May 2013 • INstride 15

go gadgets: Equipment to get you moving

Step It Up In this monthly feature, INstride and local fitness experts introduce you to different accessories for an active lifestyle. This month, Dylan George of Anytime Fitness in Martinsville highlights the step. Mark Imel demonstrates.

A

C

16 INstride • May 2013

By Kathryn S. Gardiner

Step Just as it sounds, the step brings a bit of adjustable level-change intensity to traditional floor exercises and can easily be stored under your bed.

B

Movement Push-Ups One repetition: n Perform a push-up with left hand on the step and right hand on the floor. [A] n Move your hands so that they are both on the step. Perform a push-up. [B] n Move left hand off the step. Perform a push-up. [C] n To increase difficulty, add weight to torso. 2-3 sets of 8-10 reps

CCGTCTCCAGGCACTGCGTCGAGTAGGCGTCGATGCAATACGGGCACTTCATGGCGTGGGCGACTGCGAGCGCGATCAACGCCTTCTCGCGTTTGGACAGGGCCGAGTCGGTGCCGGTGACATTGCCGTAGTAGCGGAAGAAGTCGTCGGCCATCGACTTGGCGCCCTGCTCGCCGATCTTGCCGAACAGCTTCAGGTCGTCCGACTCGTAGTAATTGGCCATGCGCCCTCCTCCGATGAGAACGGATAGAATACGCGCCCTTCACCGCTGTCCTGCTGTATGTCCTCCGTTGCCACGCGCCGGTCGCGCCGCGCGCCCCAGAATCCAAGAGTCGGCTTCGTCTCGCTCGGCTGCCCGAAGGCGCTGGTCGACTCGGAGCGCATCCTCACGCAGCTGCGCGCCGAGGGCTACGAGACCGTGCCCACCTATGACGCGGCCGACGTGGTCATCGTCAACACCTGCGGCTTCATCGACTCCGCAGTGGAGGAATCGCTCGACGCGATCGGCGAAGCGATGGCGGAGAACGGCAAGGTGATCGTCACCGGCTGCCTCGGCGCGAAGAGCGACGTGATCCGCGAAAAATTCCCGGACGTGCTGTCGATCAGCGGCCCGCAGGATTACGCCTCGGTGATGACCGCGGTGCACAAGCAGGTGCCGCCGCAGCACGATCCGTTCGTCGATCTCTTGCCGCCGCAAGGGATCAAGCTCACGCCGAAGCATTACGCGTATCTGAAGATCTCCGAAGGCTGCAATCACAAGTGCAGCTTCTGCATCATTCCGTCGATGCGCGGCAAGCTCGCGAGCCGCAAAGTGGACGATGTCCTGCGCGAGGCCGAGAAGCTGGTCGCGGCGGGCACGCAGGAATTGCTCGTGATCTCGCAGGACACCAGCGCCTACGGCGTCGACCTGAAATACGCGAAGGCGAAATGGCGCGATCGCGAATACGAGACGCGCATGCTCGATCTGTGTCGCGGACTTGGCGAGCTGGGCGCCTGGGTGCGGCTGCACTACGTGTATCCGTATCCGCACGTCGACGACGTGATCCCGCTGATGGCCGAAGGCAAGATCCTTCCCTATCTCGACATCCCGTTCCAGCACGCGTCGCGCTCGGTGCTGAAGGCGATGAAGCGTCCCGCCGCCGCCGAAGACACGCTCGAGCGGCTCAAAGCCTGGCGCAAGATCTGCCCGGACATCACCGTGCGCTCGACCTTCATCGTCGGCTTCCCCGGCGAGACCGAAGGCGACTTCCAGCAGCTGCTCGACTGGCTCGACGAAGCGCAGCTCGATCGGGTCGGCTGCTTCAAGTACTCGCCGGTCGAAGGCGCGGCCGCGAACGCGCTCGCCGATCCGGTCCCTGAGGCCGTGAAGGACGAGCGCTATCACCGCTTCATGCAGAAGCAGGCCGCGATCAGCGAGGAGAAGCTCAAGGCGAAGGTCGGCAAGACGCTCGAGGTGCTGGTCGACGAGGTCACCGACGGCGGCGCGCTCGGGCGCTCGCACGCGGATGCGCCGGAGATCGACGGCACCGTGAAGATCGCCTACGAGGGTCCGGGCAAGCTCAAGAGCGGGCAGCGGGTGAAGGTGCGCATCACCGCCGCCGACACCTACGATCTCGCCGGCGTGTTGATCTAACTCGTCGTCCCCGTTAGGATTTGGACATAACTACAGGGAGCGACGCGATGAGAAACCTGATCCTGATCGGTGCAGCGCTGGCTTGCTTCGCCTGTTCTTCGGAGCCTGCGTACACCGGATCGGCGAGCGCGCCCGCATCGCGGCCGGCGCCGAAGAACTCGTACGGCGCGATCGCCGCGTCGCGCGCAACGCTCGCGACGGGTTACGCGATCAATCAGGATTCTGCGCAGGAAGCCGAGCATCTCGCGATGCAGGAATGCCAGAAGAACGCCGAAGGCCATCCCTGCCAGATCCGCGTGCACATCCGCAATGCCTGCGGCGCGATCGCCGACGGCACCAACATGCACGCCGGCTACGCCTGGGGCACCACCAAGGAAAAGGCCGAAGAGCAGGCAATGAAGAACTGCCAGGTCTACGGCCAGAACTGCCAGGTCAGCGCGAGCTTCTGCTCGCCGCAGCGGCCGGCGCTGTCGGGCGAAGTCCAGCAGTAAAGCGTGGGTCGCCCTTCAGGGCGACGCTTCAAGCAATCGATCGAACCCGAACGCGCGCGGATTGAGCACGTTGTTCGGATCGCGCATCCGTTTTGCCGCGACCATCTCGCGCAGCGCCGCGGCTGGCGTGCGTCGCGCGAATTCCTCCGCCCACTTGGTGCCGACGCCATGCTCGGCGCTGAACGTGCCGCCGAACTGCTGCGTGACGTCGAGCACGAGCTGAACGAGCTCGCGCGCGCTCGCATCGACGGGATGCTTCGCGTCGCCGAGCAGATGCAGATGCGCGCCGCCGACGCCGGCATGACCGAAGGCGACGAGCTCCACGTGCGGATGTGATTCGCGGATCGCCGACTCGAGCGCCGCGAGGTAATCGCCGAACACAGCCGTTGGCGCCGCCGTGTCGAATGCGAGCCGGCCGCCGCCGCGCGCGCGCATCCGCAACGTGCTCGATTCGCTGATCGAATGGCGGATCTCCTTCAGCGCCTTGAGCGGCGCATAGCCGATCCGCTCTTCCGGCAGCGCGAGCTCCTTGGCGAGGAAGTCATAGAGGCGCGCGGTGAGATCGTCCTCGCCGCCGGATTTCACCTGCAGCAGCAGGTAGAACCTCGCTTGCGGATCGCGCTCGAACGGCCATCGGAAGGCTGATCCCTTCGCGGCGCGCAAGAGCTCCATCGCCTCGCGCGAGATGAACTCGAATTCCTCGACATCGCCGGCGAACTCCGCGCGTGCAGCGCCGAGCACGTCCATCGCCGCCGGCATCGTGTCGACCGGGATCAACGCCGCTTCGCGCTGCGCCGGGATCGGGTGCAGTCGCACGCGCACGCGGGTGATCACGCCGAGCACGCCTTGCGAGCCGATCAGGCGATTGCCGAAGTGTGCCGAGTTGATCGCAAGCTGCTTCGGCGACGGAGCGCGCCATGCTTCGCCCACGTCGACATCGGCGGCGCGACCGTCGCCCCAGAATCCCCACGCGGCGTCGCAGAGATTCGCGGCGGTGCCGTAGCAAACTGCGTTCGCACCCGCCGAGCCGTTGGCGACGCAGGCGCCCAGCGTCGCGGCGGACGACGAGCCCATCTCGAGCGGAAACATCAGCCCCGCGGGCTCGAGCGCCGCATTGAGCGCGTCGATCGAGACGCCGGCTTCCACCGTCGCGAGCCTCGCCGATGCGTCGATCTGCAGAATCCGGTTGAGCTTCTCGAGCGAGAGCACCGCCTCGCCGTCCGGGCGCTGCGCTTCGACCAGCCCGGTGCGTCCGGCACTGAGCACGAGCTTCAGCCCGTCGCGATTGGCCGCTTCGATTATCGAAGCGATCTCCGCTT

B

A

Single-Leg Squat n Place one leg on the step and one on the floor, about shoulder-width apart. [A] n With back straight, squat down like you’re sitting in a chair—use legs and rear to perform this exercise. [B] n Lower until thighs are parallel to the floor, then drive through your heels back to the standing position. n To increase difficulty, hold weights or raise the height of the step. 2-3 sets (switching legs each set) of 10-12 repetitions

May 2013 • INstride 17

CALENDAR

May Half Marathon 18 Geist and 5K WHERE: Geist Reservoir, Indianapolis, Ind. WHEN: 7 a.m. half marathon; 7:30 a.m. 5K DESCRIPTION: 13.1-mile race starts near the intersection of Olio Road and 113th Street. The course goes around the reservoir and ends at the Geist Lake Marina off Fall Creek Parkway. The 5K utilizes the same start and finish line as the half marathon. There is no parking at the start or finish areas. Parking and packet pickup are located approximately 1 mile from the start line. MORE INFO: http://geisthalf.com